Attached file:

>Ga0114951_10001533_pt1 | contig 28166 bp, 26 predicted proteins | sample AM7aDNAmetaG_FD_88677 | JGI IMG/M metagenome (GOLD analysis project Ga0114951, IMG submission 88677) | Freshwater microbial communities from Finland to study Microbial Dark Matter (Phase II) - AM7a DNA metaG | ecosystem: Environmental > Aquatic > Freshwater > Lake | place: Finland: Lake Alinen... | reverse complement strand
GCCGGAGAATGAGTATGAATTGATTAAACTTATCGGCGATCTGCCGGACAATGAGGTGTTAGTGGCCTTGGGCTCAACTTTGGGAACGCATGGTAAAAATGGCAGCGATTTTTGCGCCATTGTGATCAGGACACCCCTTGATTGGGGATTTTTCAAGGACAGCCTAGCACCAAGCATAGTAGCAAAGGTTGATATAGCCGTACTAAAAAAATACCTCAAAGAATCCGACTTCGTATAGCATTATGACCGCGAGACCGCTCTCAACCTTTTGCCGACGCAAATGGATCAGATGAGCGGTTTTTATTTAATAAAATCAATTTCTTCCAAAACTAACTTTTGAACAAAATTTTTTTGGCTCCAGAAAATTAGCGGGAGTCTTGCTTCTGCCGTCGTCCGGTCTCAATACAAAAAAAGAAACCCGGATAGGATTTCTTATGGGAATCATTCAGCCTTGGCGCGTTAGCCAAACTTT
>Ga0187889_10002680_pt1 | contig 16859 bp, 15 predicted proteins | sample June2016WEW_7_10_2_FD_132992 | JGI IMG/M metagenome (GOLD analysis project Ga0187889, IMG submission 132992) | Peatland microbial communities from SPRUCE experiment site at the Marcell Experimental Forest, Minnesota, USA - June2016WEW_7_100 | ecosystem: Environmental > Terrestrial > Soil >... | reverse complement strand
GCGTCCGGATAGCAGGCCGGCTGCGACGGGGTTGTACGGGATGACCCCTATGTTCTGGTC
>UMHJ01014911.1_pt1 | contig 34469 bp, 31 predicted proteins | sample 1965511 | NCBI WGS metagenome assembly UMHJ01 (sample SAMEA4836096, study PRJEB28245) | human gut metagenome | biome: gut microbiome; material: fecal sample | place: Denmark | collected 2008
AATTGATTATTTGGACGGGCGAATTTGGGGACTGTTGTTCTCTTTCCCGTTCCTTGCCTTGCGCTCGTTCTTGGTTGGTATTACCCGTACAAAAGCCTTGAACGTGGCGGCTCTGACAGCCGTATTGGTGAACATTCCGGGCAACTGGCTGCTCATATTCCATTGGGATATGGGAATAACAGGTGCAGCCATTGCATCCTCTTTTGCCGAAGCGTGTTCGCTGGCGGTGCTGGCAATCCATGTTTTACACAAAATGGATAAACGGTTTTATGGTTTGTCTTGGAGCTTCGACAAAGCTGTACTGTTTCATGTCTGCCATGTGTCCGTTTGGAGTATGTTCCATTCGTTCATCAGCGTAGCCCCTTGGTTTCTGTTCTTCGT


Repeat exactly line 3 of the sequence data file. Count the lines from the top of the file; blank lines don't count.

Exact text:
>Ga0187889_10002680_pt1 | contig 16859 bp, 15 predicted proteins | sample June2016WEW_7_10_2_FD_132992 | JGI IMG/M metagenome (GOLD analysis project Ga0187889, IMG submission 132992) | Peatland microbial communities from SPRUCE experiment site at the Marcell Experimental Forest, Minnesota, USA - June2016WEW_7_100 | ecosystem: Environmental > Terrestrial > Soil >... | reverse complement strand